The Extreme Ice Survey (EIS) is a multi-year project by National Geographic photographer James Balog that aims to make show climate change in action through time-lapse imagery of glaciers. Balog has 27 Nikon D200 DSLRs pointed at 18 glaciers around the world snapping 8,000 photographs each year while powered by solar panels. His custom-designed rigs — created through months of trial and error — also include heavy duty tripods, waterproof cases, and wind-proof anchors. He has also created a documentary film about his project titled Chasing Ice. Read more…
The Photo Society has published an interesting article in which Kent Kobersteen, the Director of Photography at National Geographic magazine from 1987 to 2005, shares thoughts on what he looks for in photographers:
[The required] attributes are intellect, passion, maturity and drive.
Reading this, you may say “What about the photography?” Of course any person under consideration must be a great photographer. The National Geographic needs photography that is strong aesthetically and has a sophisticated use of color, photography that is poetic, journalistic, memorable, and comes from unique and intuitive seeing. But, that’s obvious, that’s a given.
All four of these attributes – intellect, passion, maturity, drive — ARE about the photography.
Kobersteen also states that he would choose “a photographer whose eye was not the best, but who worked very hard, rather than the person with the best eye in the world, and who was lazy.”
National Geographic photographers get to do the coolest things. In this video, photographer Carsten Peter takes us along with him on a journey into Son Doong, the world’s largest cave located in Vietnam. The biggest chamber in the cave is over 3 miles long and more than four times taller than the Statue of Liberty.
Ever wonder how the photographs found on the pages of National Geographic come together? Here’s a fascinating behind-the-scenes video showing how the images of the 1992 cover story titled “The Sense Of Sight” — photographed by Joe McNally — were shot, edited, and arranged. McNally writes,
And changes. Man, is that an understatement. High res digital cameras have replaced film cameras. Hard drives store pictures, not little yellow boxes. Kodak’s stopped making carousel projectors. Photographers go to the magazine far less often, given digital transmission. Ties and jackets are seen less frequently.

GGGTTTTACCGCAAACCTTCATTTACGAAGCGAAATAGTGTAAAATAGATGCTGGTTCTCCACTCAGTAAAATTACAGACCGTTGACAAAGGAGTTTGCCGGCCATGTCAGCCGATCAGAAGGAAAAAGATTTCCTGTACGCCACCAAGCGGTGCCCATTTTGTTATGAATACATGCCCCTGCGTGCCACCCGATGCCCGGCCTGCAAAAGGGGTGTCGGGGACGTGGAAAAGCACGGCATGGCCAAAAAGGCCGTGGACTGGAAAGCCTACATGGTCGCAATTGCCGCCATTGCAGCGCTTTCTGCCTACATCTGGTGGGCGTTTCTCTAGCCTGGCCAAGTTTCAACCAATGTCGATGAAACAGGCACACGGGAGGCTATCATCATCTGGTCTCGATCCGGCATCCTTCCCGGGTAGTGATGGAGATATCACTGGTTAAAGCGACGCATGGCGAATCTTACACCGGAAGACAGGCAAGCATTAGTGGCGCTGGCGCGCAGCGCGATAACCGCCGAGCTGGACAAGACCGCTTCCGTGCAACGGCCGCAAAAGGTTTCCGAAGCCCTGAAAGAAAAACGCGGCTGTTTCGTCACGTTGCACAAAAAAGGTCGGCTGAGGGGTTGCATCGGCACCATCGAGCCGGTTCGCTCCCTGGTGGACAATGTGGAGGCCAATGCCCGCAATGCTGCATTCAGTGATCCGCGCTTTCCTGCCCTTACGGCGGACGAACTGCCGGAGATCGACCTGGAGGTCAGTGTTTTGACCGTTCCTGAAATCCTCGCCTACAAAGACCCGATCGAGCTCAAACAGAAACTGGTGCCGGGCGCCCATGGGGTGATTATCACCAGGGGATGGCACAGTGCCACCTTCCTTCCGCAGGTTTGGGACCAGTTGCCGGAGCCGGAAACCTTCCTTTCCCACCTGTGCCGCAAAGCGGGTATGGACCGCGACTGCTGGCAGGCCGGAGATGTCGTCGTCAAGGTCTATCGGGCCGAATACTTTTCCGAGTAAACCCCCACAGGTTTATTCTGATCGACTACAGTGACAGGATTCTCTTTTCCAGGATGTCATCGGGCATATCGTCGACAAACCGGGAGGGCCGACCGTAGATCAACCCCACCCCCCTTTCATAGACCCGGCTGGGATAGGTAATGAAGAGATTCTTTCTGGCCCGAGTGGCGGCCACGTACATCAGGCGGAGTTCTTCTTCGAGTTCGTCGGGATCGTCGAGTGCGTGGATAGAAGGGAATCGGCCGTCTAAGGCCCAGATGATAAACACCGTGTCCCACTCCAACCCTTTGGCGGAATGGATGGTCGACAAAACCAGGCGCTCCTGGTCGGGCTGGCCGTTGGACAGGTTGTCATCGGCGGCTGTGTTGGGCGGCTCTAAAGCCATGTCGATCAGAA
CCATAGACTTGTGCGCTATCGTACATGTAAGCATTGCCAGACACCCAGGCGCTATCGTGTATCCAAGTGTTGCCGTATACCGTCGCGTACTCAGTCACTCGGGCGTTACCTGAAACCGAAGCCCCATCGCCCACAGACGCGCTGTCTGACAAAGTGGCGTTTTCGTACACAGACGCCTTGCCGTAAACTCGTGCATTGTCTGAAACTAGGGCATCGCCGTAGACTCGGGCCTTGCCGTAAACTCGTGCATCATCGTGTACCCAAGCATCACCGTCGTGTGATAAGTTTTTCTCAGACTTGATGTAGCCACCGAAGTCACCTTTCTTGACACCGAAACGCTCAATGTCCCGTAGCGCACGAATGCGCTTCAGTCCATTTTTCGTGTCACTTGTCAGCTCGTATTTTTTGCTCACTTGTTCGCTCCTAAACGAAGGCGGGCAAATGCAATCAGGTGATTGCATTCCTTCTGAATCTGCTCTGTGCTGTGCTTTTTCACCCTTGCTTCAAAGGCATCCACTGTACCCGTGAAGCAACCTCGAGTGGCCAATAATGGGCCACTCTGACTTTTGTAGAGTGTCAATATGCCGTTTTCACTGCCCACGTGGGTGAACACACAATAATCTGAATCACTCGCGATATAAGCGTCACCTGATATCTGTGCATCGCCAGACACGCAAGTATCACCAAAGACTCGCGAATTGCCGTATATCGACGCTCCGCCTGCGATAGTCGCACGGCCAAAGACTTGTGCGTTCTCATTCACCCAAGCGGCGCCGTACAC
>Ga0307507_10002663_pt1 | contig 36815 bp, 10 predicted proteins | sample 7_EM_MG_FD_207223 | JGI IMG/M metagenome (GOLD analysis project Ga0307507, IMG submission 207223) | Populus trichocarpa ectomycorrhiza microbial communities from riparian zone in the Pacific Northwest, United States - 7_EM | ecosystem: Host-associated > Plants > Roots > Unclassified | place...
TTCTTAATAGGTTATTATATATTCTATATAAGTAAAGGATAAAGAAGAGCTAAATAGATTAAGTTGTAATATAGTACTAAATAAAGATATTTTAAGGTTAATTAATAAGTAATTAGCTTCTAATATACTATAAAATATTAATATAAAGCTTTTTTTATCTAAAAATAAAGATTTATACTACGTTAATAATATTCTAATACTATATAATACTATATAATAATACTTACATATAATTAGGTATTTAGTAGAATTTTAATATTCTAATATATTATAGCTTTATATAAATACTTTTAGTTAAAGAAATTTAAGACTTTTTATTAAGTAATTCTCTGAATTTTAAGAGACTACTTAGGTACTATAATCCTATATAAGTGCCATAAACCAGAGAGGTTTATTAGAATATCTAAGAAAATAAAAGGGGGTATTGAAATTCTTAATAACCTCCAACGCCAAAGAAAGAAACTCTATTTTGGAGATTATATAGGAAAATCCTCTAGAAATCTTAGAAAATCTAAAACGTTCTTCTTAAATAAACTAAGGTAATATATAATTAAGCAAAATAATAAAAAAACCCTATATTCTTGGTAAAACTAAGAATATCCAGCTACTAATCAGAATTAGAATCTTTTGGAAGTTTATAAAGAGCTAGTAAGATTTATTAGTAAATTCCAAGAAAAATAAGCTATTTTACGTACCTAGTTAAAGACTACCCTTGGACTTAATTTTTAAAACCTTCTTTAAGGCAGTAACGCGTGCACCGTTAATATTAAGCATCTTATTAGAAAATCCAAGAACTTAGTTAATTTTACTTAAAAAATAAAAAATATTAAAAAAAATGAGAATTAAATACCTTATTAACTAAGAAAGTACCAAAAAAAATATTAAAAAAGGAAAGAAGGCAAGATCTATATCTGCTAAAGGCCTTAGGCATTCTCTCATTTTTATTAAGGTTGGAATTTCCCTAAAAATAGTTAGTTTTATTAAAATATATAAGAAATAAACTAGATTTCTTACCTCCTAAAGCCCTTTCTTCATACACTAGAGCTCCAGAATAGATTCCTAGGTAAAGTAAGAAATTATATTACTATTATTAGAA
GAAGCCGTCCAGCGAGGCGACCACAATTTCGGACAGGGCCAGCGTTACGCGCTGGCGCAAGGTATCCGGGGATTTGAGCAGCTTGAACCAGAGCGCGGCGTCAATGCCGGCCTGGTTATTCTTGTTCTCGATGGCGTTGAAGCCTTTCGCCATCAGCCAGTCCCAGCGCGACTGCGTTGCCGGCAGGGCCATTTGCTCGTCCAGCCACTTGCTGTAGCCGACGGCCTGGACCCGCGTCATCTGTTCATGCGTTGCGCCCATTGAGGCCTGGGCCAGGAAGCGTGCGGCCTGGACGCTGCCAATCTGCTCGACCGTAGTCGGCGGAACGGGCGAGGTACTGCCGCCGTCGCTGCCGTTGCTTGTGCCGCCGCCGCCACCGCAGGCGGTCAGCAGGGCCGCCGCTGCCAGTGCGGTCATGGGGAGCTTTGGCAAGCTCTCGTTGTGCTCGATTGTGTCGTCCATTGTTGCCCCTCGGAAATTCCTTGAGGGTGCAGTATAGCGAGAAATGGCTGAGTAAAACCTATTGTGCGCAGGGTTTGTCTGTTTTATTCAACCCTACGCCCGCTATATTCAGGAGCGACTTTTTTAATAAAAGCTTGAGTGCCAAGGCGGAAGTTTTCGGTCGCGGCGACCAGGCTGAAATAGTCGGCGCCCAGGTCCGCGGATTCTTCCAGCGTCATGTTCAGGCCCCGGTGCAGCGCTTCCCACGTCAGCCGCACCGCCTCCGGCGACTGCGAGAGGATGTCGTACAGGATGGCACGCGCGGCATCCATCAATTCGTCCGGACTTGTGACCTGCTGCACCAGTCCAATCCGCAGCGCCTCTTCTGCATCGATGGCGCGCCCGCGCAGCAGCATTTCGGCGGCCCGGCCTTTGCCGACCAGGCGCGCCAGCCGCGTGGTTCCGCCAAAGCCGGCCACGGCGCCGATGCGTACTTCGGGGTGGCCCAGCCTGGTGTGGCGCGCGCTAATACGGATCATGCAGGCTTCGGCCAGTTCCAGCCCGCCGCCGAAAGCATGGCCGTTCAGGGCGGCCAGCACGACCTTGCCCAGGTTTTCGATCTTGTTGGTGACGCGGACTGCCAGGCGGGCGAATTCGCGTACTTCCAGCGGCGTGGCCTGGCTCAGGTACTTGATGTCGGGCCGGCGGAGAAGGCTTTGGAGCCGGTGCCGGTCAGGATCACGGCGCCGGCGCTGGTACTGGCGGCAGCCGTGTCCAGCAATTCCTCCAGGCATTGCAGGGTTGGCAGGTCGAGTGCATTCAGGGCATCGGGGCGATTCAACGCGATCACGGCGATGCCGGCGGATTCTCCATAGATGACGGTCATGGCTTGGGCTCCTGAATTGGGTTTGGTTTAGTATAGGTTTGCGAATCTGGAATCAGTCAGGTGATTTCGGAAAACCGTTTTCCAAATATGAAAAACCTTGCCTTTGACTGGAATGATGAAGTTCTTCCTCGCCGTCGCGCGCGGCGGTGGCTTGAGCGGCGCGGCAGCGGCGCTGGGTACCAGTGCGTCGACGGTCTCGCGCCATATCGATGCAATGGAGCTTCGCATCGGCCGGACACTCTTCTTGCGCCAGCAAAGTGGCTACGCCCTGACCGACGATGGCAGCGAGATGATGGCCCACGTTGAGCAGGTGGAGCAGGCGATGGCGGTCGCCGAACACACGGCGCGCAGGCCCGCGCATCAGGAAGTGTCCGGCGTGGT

But, the main mission, over time, has remained. Tell a good story in pictures. The major components–photographer, picture editor, designer, magazine editor–are all still in place, and the interplay among them is ongoing and largely unchanged.
The next time you pick up an issue of National Geographic and are tempted to flippantly flip through the images, consider these crazy facts: the 40 page/40 picture story took roughly a year to create from idea to completion and required 1200 rolls of film shot during 6 months of field work!
One just doesn’t walk in off the street to get a job at National Geographic anymore. That was almost half a century ago when there were many more magazines being published that used good photojournalism. And the number of really fine photographers was not nearly as high as I believe it is today. So it’s much tougher to do what I did so long ago. But not impossible.
[...] I would never tell anyone you can’t get there from here, regarding getting to photograph for National Geographic. But, if that’s what you want, you have to want it really bad and dedicate yourself to developing your eye and photographic abilities to the very best you can, and then try to do even better than that. Don’t worry about being better than anybody you know personally or whose work you admire. Simply try to be better tomorrow than you were yesterday. You are not so much in competition with others as you are with yourself. Be your own toughest critic.
Ever wonder what National Geographic photographers go through to get the beautiful shots that appear in the yellow-bordered magazine? The Photo Society — an interesting new website created by the magazine’s Photographer’s Advisory Board — recently surveyed 45 Nat Geo photographers about hazards they’ve encountered while on assignment. All the incidences were then counted up and turned into a fascinating table showing how “glamorous” the photographers’ lives are. You can also read short vignettes of these experiences here.
‘Life In A Day‘ is a historic crowdsourced documentary film that shows what the world was like on a single day: July 24, 2010. People in 140 countries around the world captured snippets from their lives on that day and submitted 80,000 video clips to YouTube. Oscar-winning director Kevin Macdonald and executive producer Ridley Scott then edited those 4,500 hours of footage into a 95 minute long feature film. After debuting at Sundance and being streamed on YouTube earlier this year, the film is now free to watch. Enjoy.
If you think you can’t compete as a photographer because you’re past a certain age, think again. Here’s a fantastic quote by National Geographic Editor-in-Chief Chris Johns from an interview he gave back in 2005:
There are a lot of exciting photographers out there. Our new director of photography, David Griffin, and assistant director Susan Smith are making a much stronger push than we have in the past to identify young, emerging talent. They’re not necessarily age-specific either. Often photographers start to find their traction in their 50s.
Johns also says that photography’s transition to digital has also helped photographers develop more quality; getting feedback is easier than ever, and many of the prohibitive costs are no more.